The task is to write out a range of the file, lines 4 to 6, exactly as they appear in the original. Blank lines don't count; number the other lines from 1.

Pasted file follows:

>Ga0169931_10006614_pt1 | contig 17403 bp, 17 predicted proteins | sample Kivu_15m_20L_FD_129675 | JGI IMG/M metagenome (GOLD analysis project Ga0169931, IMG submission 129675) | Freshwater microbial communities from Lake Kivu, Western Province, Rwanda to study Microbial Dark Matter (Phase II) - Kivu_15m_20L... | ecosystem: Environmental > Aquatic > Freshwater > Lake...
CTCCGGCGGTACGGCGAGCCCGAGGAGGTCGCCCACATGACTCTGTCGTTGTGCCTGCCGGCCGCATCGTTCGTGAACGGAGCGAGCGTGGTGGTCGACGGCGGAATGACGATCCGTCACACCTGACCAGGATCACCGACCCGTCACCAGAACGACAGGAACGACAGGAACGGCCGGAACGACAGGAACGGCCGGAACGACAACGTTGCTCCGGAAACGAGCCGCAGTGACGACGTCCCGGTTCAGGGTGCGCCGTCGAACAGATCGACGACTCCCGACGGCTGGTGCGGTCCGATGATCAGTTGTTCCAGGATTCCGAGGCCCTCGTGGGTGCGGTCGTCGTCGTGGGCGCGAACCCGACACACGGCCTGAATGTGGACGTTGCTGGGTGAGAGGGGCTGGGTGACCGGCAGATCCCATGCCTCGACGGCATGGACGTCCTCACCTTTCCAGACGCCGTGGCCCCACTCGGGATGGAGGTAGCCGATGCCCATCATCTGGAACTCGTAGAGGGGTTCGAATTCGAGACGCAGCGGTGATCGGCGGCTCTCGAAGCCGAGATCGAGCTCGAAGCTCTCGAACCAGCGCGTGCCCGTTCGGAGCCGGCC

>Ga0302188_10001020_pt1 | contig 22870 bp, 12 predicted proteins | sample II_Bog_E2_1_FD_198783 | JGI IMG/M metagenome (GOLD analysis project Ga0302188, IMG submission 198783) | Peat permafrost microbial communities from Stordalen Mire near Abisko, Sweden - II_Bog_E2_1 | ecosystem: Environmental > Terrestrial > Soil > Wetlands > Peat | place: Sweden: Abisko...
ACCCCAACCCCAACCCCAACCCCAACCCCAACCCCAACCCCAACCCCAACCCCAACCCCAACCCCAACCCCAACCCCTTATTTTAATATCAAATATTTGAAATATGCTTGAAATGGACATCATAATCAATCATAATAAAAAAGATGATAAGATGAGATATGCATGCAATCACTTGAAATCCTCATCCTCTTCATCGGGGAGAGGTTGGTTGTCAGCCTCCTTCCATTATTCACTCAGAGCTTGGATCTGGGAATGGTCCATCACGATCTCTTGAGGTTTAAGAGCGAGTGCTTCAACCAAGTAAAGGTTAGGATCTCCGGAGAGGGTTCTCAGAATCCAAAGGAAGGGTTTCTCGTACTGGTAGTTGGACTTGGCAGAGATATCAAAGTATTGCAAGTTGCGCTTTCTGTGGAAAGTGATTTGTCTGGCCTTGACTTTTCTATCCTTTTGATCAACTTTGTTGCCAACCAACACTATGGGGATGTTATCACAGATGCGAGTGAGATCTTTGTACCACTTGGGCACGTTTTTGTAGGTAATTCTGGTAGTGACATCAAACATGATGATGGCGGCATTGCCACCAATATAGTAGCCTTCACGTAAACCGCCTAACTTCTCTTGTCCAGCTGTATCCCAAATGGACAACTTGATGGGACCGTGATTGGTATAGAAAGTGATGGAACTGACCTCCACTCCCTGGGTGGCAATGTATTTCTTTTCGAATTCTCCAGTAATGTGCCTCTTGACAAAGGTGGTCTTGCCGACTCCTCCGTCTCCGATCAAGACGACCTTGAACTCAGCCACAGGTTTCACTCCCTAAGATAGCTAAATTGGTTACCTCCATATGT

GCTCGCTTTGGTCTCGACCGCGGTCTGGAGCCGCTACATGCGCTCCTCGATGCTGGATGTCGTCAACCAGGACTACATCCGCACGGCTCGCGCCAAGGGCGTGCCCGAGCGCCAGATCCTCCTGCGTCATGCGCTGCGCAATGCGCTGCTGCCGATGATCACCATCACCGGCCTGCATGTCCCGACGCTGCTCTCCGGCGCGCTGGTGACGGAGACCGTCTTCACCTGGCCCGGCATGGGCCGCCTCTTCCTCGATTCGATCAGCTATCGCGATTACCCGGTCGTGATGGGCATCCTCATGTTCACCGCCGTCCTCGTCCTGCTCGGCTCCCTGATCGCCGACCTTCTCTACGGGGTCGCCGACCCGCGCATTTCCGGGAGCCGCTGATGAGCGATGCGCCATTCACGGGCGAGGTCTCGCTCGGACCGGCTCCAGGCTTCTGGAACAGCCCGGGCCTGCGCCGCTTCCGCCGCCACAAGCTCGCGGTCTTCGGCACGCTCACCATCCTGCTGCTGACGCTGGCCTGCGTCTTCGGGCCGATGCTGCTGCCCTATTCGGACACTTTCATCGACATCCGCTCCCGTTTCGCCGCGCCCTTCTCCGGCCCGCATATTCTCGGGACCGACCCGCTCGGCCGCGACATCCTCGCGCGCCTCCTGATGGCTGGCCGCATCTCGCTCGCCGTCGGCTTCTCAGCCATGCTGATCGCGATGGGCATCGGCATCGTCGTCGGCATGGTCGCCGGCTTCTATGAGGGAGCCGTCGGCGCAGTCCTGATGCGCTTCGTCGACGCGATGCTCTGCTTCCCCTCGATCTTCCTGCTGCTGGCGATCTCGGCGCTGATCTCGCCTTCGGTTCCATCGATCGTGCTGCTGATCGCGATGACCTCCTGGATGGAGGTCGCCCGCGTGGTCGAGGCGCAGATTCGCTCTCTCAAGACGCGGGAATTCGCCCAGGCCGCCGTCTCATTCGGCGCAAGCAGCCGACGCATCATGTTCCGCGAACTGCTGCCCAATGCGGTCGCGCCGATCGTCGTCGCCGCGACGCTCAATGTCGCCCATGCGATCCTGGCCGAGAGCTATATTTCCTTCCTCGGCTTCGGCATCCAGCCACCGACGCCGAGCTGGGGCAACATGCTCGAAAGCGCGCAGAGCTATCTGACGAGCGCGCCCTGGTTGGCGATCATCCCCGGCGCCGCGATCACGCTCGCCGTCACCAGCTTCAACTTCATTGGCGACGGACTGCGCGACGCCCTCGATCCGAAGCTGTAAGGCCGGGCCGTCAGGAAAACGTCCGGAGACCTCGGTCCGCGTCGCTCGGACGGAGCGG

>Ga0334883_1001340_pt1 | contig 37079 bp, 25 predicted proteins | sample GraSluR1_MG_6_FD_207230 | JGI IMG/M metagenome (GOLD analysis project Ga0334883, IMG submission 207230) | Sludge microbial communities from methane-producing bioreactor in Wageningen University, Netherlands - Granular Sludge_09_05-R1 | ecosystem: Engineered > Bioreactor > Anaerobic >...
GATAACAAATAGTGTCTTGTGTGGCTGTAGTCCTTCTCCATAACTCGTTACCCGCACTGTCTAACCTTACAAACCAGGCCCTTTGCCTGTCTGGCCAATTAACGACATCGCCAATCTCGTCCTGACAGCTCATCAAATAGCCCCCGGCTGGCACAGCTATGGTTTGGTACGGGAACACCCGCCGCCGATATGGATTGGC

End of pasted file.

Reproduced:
ACCCCAACCCCAACCCCAACCCCAACCCCAACCCCAACCCCAACCCCAACCCCAACCCCAACCCCAACCCCAACCCCTTATTTTAATATCAAATATTTGAAATATGCTTGAAATGGACATCATAATCAATCATAATAAAAAAGATGATAAGATGAGATATGCATGCAATCACTTGAAATCCTCATCCTCTTCATCGGGGAGAGGTTGGTTGTCAGCCTCCTTCCATTATTCACTCAGAGCTTGGATCTGGGAATGGTCCATCACGATCTCTTGAGGTTTAAGAGCGAGTGCTTCAACCAAGTAAAGGTTAGGATCTCCGGAGAGGGTTCTCAGAATCCAAAGGAAGGGTTTCTCGTACTGGTAGTTGGACTTGGCAGAGATATCAAAGTATTGCAAGTTGCGCTTTCTGTGGAAAGTGATTTGTCTGGCCTTGACTTTTCTATCCTTTTGATCAACTTTGTTGCCAACCAACACTATGGGGATGTTATCACAGATGCGAGTGAGATCTTTGTACCACTTGGGCACGTTTTTGTAGGTAATTCTGGTAGTGACATCAAACATGATGATGGCGGCATTGCCACCAATATAGTAGCCTTCACGTAAACCGCCTAACTTCTCTTGTCCAGCTGTATCCCAAATGGACAACTTGATGGGACCGTGATTGGTATAGAAAGTGATGGAACTGACCTCCACTCCCTGGGTGGCAATGTATTTCTTTTCGAATTCTCCAGTAATGTGCCTCTTGACAAAGGTGGTCTTGCCGACTCCTCCGTCTCCGATCAAGACGACCTTGAACTCAGCCACAGGTTTCACTCCCTAAGATAGCTAAATTGGTTACCTCCATATGT

GCTCGCTTTGGTCTCGACCGCGGTCTGGAGCCGCTACATGCGCTCCTCGATGCTGGATGTCGTCAACCAGGACTACATCCGCACGGCTCGCGCCAAGGGCGTGCCCGAGCGCCAGATCCTCCTGCGTCATGCGCTGCGCAATGCGCTGCTGCCGATGATCACCATCACCGGCCTGCATGTCCCGACGCTGCTCTCCGGCGCGCTGGTGACGGAGACCGTCTTCACCTGGCCCGGCATGGGCCGCCTCTTCCTCGATTCGATCAGCTATCGCGATTACCCGGTCGTGATGGGCATCCTCATGTTCACCGCCGTCCTCGTCCTGCTCGGCTCCCTGATCGCCGACCTTCTCTACGGGGTCGCCGACCCGCGCATTTCCGGGAGCCGCTGATGAGCGATGCGCCATTCACGGGCGAGGTCTCGCTCGGACCGGCTCCAGGCTTCTGGAACAGCCCGGGCCTGCGCCGCTTCCGCCGCCACAAGCTCGCGGTCTTCGGCACGCTCACCATCCTGCTGCTGACGCTGGCCTGCGTCTTCGGGCCGATGCTGCTGCCCTATTCGGACACTTTCATCGACATCCGCTCCCGTTTCGCCGCGCCCTTCTCCGGCCCGCATATTCTCGGGACCGACCCGCTCGGCCGCGACATCCTCGCGCGCCTCCTGATGGCTGGCCGCATCTCGCTCGCCGTCGGCTTCTCAGCCATGCTGATCGCGATGGGCATCGGCATCGTCGTCGGCATGGTCGCCGGCTTCTATGAGGGAGCCGTCGGCGCAGTCCTGATGCGCTTCGTCGACGCGATGCTCTGCTTCCCCTCGATCTTCCTGCTGCTGGCGATCTCGGCGCTGATCTCGCCTTCGGTTCCATCGATCGTGCTGCTGATCGCGATGACCTCCTGGATGGAGGTCGCCCGCGTGGTCGAGGCGCAGATTCGCTCTCTCAAGACGCGGGAATTCGCCCAGGCCGCCGTCTCATTCGGCGCAAGCAGCCGACGCATCATGTTCCGCGAACTGCTGCCCAATGCGGTCGCGCCGATCGTCGTCGCCGCGACGCTCAATGTCGCCCATGCGATCCTGGCCGAGAGCTATATTTCCTTCCTCGGCTTCGGCATCCAGCCACCGACGCCGAGCTGGGGCAACATGCTCGAAAGCGCGCAGAGCTATCTGACGAGCGCGCCCTGGTTGGCGATCATCCCCGGCGCCGCGATCACGCTCGCCGTCACCAGCTTCAACTTCATTGGCGACGGACTGCGCGACGCCCTCGATCCGAAGCTGTAAGGCCGGGCCGTCAGGAAAACGTCCGGAGACCTCGGTCCGCGTCGCTCGGACGGAGCGG

>Ga0334883_1001340_pt1 | contig 37079 bp, 25 predicted proteins | sample GraSluR1_MG_6_FD_207230 | JGI IMG/M metagenome (GOLD analysis project Ga0334883, IMG submission 207230) | Sludge microbial communities from methane-producing bioreactor in Wageningen University, Netherlands - Granular Sludge_09_05-R1 | ecosystem: Engineered > Bioreactor > Anaerobic >...